Bye, Wellness Witches. Deliciously Ella is finally being called out for her clean eating hypocrisy

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Bye, Wellness Witches. Deliciously Ella is finally being called out for her clean eating hypocrisy

There’s no such thing as unclean food. There never has been

Cast your mind back to 2015, the birth of the Nutribullet, courgetti bolognese becoming a thing and sweet potato being used as toast. Tesco grew a sizeable free-from section and almonds suddenly grew udders so they could be milked.

Unless you were really clued up, 2015 marked the beginning of the clean-eating era, the days when people began to fear gluten like it was Voldemort and live off plants.

Bloggers, calling themselves nutritionists, came out in their thousands to tell us that wellness is everything and it comes from our guts. We were sold books, talks, recipes, anything that would teach us which foods were good, bad and ugly and which ones would cure us from illnesses.

Until they got called out and were compelled to backtrack on ever being associated with clean eating. Yesterday on Radio 4 (and continuing with her no-more-clean eating PR push in The Times and her show Horizon Clean Eating) Deliciously Ella did just that – and people were not here for it.

To her credit, Ella is a vision of success, she literally sits on the throne of plant based diets. To those unfamiliar to Deliciously Ella, she is to clean-eating what Brian Cox is to physics, she’s the veggie version of what Zoella is to the make-up world. She’s made millions off her “clean eating” ethos, telling people to basically avoid white rice like the plague.

In 2012, Ella started her blog to share recipes and her vision of wellness, preaching that she was cured of her disease, PoTS, because she ate well. She claimed that cutting out the gut-murdering protein gluten as well as dairy, you are a healthier being. And on the same note, refined foods scored a big fat zero, so by Ella’s advice, rice, flour and sugar are off the cards too.

Fast forward five years of raking it in by means of a lot of sweet potato and her undeniably huge following, and Ella appears on the Radio 4 Today Programme to talk clean eating. But it’s a different story today. Clean eating has turned dirty, so she’s taking back everything she’s said. What once seemed like a girl gang of angels floating around in yoga pants to answer our every bloating worry is a bit of a joke – because it turns out they’re a load of hypocrites.

They’ve undergone a makeover, the newly branded #wellnesswitches are disassociating themselves from wellness, and like bickering 7-year-olds, their “I never said that” rhetoric is beginning to sound like a horrifically boring record stuck on repeat.

Speaking today, Ella told the Today Programme: “There’s a whole irony where I have never described myself as clean, to then become the queen of clean, it’s a little bit frustrating.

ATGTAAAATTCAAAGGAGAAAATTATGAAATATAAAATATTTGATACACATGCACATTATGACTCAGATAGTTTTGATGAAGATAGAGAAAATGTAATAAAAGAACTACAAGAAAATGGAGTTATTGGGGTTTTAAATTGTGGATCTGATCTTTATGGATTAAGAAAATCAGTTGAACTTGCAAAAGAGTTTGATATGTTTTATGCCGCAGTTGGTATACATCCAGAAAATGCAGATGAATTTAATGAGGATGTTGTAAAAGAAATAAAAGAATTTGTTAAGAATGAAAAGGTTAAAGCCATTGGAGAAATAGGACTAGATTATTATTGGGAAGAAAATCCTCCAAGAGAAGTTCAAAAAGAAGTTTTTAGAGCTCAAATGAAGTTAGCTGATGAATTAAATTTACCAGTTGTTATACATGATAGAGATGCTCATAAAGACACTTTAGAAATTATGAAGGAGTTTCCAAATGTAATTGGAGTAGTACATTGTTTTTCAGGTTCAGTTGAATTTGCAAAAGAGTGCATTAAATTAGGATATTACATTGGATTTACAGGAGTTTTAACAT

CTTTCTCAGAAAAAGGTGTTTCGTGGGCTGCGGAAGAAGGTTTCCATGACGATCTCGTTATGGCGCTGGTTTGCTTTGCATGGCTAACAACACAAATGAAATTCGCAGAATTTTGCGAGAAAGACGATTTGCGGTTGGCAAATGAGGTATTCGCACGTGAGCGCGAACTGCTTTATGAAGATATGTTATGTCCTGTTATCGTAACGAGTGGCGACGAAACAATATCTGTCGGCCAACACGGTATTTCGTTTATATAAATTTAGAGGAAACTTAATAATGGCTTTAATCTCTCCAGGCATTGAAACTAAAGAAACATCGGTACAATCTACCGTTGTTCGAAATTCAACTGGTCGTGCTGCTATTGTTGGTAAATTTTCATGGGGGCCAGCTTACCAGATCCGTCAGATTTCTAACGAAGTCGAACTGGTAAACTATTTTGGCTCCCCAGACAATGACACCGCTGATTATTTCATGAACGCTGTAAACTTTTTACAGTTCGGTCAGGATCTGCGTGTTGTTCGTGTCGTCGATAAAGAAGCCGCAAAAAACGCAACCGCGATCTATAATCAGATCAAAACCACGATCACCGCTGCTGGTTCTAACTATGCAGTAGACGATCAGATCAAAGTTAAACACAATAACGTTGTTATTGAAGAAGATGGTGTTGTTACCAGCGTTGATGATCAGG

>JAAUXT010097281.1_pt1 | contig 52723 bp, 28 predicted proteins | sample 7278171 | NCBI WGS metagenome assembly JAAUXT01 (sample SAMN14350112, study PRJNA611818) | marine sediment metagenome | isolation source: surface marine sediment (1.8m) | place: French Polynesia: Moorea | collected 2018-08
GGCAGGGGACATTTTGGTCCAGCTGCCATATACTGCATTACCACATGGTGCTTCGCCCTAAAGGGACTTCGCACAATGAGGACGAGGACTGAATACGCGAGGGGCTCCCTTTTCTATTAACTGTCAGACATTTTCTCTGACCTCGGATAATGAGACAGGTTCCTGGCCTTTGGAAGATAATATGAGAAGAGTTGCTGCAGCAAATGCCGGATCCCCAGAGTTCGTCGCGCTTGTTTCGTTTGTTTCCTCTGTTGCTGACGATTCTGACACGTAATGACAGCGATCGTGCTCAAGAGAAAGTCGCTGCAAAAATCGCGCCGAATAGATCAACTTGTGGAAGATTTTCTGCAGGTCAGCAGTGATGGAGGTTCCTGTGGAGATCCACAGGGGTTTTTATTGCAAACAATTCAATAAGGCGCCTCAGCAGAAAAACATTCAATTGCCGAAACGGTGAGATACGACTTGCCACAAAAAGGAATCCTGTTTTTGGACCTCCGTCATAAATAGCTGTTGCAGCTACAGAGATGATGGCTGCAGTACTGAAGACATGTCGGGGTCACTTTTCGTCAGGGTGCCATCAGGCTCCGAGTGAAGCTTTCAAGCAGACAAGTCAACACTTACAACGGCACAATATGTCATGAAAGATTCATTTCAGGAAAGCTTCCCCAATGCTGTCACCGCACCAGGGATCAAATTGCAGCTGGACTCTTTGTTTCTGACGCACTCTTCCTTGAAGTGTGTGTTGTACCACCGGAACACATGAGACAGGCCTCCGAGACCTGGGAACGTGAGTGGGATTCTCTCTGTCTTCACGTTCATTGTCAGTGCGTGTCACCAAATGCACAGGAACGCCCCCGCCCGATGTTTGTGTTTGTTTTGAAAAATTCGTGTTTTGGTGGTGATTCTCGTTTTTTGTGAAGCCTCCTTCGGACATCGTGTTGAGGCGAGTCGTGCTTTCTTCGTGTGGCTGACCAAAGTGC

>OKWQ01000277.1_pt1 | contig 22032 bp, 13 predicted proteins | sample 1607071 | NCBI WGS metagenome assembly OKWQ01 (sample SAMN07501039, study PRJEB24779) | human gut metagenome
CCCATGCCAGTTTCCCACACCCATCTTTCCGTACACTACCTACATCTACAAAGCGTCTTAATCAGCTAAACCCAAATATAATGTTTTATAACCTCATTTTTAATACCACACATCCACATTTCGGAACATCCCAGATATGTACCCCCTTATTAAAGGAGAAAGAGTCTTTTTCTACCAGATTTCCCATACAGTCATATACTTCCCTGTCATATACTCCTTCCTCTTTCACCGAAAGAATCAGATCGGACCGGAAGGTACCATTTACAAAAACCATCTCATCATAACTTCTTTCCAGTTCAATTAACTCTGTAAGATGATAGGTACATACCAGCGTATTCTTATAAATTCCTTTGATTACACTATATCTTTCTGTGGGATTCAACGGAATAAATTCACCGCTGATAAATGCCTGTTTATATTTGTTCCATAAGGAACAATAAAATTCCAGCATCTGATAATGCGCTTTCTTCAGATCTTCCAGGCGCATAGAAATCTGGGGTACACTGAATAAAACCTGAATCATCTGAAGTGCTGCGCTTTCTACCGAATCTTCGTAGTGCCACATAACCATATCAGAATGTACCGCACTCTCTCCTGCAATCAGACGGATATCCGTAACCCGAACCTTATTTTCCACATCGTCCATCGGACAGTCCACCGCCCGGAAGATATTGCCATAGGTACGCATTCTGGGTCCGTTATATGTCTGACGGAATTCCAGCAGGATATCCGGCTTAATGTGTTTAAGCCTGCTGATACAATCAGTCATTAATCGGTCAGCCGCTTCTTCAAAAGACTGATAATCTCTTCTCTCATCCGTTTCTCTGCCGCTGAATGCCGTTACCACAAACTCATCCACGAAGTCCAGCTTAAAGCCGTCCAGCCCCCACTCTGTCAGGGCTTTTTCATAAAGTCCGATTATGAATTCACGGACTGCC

“I am not a huge fan of the word ‘clean’ because of the obvious implications of meaning not dirty.”

She continued to say that she doesn’t advocate anyone going gluten free, but her own words above and in The Telegraph in 2015, don’t match this at all: “I cut gluten from my diet just over three years ago, and it was one of the best decisions I’ve made – I feel so good for it”.

It’s not just Ella Mills we should be calling out for hypocrisy because the Hemsley sisters are at it too. If you’ve never heard of Hemsley + Hemsley of courgetti fame, these sisters aren’t far off Ella’s success, with multiple books, Selfridges restaurants and their own TV show. Their focus is “meals that are gluten, grain and refined sugar free alternatives to daily staples” as well as “teaching the importance of gut health” … also without any form of health qualification.

But they too retracted from this clean, everything-free ethos. Jasmine Hemsley said: “It is a media-coined term. We have never, ever used the phrase ‘clean eating’.”

Their clean little secret is out and they’re flapping about it. See, the truth with these wellness witches, clean-eaters, food bloggers – whatever you want to label them – is that they make A LOT of money out of what they do in suspecting we will fall for their claims, so publishers love them. And when you already come from a lot of money, naturally the quest for more money is a lot simpler in terms of promotion.

They have no qualifications, their claims don’t match up and finally we’re catching onto them. It’s a pity kale can’t cure immaturity because these people, who fostered the toxic idea that some foods and ways of eating are “dirty” to hordes of impressionable young girls, really need to grow up and take the criticisms.

No one likes a hypocrite.

@laurarfitz

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